French "Tribunal des Conflits" Rules on Jurisdiction to Enforce Arbitral Award Relating to Public Law Contracts - international litigation blog
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French “Tribunal des Conflits” Rules on Jurisdiction to Enforce Arbitral Award Relating to Public Law Contracts

French “Tribunal des Conflits” Rules on Jurisdiction to Enforce Arbitral Award Relating to Public Law Contracts

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In a decision of 24 April 2017, the French Tribunal des conflits ruled on the issue of whether the French civil courts or the French administrative courts have jurisdiction to enforce arbitral awards relating to public and administrative law.

As a basic rule under French law, civil courts usually have jurisdiction to hear actions on the enforcement of foreign arbitral awards. Consequently, in the case at hand, the well-known low-cost airline Ryanair – which had successfully arbitrated a case against a French public entity called SMAC (Syndicat Mixte des Aéroports de Charente) – sought the enforcement of its arbitral award before French civil courts. This enforcement order was granted by the Tribunal de Grande Instance of Paris in 2012.

Opposing this enforcement order, SMAC appealed the decision of the Tribunal de Grande Instance before the Paris Court of Appeal. In addition, SMAC also filed an action before the French Conseil d’Etat (French Administrative Supreme Court). In both cases, SMAC alleged that civil courts had no jurisdiction to enforce the arbitral award since it concerned a matter relating to public law contracts for which only administrative courts enjoyed jurisdiction.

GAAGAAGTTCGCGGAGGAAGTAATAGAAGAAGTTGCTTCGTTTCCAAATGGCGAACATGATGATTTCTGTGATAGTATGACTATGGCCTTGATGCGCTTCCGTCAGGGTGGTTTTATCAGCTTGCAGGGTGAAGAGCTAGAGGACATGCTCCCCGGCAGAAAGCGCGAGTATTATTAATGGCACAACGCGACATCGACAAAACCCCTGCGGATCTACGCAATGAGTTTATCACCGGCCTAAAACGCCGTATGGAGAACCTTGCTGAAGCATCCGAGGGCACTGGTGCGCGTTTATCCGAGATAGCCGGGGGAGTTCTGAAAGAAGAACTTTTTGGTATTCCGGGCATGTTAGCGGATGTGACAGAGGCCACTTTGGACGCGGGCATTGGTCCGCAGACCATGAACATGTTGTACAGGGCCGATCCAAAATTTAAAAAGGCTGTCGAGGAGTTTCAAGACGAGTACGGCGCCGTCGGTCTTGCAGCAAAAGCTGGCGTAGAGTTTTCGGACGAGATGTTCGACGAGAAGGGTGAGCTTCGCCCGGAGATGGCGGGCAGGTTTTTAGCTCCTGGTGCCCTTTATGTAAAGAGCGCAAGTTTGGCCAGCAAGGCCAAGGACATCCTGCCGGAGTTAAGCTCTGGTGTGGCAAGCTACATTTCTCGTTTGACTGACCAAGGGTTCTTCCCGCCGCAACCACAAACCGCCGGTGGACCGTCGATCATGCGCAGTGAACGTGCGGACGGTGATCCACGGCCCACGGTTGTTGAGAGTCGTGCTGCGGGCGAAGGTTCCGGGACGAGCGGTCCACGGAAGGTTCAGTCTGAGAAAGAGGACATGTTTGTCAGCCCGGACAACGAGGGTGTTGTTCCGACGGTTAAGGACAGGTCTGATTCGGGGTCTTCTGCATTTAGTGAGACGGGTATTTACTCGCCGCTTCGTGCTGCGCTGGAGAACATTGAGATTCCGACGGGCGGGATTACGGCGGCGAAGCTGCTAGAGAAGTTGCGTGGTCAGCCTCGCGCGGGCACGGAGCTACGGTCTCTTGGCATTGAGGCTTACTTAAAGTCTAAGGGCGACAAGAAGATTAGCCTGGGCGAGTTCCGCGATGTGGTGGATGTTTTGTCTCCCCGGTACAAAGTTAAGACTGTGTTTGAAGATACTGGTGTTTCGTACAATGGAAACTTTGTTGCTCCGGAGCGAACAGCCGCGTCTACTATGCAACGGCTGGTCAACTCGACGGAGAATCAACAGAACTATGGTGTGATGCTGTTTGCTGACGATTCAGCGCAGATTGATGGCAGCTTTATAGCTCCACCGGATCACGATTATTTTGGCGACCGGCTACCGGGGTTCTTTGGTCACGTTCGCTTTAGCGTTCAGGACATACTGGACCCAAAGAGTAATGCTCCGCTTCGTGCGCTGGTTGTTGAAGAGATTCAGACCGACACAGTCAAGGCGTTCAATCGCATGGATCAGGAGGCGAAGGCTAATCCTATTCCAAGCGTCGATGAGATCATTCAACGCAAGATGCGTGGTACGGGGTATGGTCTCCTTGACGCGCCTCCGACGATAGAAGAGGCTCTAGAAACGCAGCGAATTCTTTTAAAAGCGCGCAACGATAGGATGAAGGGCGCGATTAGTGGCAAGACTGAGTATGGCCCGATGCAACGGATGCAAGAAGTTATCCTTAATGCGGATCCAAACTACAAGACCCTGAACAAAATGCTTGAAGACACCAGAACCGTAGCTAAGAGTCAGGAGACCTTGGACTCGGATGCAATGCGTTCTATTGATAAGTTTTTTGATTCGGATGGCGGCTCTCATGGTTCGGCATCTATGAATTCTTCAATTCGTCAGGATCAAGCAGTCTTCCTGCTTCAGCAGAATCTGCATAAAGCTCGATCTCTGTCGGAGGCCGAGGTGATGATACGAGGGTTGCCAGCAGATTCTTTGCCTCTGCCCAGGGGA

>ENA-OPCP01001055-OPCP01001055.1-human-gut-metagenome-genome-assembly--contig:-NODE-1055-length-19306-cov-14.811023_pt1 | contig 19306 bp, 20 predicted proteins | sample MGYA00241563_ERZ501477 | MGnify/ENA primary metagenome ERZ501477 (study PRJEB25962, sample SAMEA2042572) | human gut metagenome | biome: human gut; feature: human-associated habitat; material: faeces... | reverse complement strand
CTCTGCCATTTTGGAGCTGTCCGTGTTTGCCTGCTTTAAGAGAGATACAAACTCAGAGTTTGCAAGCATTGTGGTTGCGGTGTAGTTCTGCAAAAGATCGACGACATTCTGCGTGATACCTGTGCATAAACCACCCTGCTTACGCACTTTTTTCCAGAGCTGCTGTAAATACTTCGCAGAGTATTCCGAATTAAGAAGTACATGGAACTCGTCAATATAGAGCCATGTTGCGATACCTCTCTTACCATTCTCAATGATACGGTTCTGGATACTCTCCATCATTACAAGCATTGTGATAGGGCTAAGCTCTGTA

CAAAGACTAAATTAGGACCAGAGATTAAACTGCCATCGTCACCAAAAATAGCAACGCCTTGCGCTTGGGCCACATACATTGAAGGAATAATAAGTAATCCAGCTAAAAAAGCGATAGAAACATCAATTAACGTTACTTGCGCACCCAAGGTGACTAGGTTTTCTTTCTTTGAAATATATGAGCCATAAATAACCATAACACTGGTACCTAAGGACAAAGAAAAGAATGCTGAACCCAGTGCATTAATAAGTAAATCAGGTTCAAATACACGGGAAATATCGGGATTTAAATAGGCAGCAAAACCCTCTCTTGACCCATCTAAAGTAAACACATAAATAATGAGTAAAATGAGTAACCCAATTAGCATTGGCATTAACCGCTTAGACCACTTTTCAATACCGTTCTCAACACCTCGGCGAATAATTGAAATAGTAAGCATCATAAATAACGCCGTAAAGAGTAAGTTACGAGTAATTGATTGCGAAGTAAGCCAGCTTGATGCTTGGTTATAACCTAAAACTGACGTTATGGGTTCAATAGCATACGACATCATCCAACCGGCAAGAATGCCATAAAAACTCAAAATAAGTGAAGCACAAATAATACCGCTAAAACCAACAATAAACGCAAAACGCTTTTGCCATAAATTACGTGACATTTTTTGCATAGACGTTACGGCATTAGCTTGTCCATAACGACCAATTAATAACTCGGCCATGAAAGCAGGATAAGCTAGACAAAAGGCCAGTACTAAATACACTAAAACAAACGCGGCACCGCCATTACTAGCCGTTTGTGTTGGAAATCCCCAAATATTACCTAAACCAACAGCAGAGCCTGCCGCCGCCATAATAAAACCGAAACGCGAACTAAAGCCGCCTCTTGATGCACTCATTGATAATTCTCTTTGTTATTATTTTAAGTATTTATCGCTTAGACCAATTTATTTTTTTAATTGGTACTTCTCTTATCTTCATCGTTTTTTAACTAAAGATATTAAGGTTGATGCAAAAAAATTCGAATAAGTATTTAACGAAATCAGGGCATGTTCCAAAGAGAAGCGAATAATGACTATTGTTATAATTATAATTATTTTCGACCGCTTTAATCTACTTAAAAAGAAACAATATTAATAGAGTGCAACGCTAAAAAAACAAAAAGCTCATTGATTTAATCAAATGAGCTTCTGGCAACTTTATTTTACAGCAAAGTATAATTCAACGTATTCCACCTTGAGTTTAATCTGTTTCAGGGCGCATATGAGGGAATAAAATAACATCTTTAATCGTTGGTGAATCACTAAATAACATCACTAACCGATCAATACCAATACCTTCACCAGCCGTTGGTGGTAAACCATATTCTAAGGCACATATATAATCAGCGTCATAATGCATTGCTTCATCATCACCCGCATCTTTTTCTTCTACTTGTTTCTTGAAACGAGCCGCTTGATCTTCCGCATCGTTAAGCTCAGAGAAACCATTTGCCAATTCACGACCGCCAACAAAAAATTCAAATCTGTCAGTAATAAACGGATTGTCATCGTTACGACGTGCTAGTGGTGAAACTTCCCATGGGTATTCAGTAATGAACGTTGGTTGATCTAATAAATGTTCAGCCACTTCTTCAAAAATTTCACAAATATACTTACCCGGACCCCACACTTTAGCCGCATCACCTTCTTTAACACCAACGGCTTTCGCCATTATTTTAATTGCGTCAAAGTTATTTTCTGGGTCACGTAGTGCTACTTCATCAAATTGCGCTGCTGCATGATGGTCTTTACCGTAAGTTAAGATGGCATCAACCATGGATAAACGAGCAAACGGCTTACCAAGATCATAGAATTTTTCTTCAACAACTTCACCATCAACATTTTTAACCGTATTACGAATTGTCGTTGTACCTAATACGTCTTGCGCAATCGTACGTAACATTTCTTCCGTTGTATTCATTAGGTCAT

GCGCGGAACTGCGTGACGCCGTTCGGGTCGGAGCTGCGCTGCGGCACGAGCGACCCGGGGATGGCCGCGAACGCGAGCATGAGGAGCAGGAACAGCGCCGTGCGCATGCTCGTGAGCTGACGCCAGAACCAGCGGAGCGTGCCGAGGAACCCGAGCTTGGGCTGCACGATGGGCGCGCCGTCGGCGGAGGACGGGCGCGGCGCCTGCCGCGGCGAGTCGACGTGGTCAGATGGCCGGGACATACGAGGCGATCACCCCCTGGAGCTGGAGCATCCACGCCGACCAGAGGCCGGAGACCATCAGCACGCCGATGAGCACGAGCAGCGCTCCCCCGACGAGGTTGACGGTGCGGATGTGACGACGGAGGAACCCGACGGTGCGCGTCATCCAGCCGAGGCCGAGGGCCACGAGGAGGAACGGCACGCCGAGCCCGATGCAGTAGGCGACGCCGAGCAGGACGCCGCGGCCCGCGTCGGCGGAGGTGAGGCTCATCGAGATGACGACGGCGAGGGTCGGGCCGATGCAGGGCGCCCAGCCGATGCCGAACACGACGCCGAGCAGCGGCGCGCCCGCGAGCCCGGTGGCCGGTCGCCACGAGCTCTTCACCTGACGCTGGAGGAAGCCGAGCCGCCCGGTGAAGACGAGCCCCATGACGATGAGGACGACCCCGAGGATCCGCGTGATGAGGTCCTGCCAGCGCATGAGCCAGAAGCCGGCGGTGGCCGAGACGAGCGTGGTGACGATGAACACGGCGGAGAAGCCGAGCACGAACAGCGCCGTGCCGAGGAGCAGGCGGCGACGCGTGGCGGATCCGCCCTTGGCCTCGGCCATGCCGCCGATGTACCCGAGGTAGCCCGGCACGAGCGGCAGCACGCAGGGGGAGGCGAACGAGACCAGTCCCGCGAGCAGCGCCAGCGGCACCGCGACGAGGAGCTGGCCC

The dispute ultimately resulted in the Cour de Cassation (France’s Supreme civil court) rendering a decision which directly contradicted the decision of the Conseil d’Etat (its administrative counterpart).

The Tribunal des conflits (i.e. a specialised court competent to solve jurisdictional conflicts arising between administrative and civil courts) was therefore called on to solve the issue.

In its decision of 24 April 2017, the Tribunal des conflits resolved the contradicting views and ruled that, provided that the underlying contract on which the dispute is based, relates to international trade interests and must be performed in France, then an application for enforcement of any arbitral award (even if the opposing party is a public entity) should be brought before the ordinary civil courts. However, in the case where the underlying contract is governed by the mandatory provisions of French administrative law on public procurements or the occupation of public land, then an application to enforce and/or set aside an arbitral award resulting from a dispute under this contract should be brought before French administrative courts.

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This decision by the Tribunal des conflits is particularly welcomed since it clarifies a murky area of law. It follows on from a recent ruling be the French Conseil d’Etat in the Fosmax case, in which France’s Supreme Administrative Court ruled on the standard of review to be applied by French administrative courts in actions to set aside international arbitral awards. Both Fosmax and the present case confirm the necessity to pay close attention to a case’s subject matter (i.e. whether the dispute relates to public law contracts) when seeking either the setting aside of an award or its enforcement in France.

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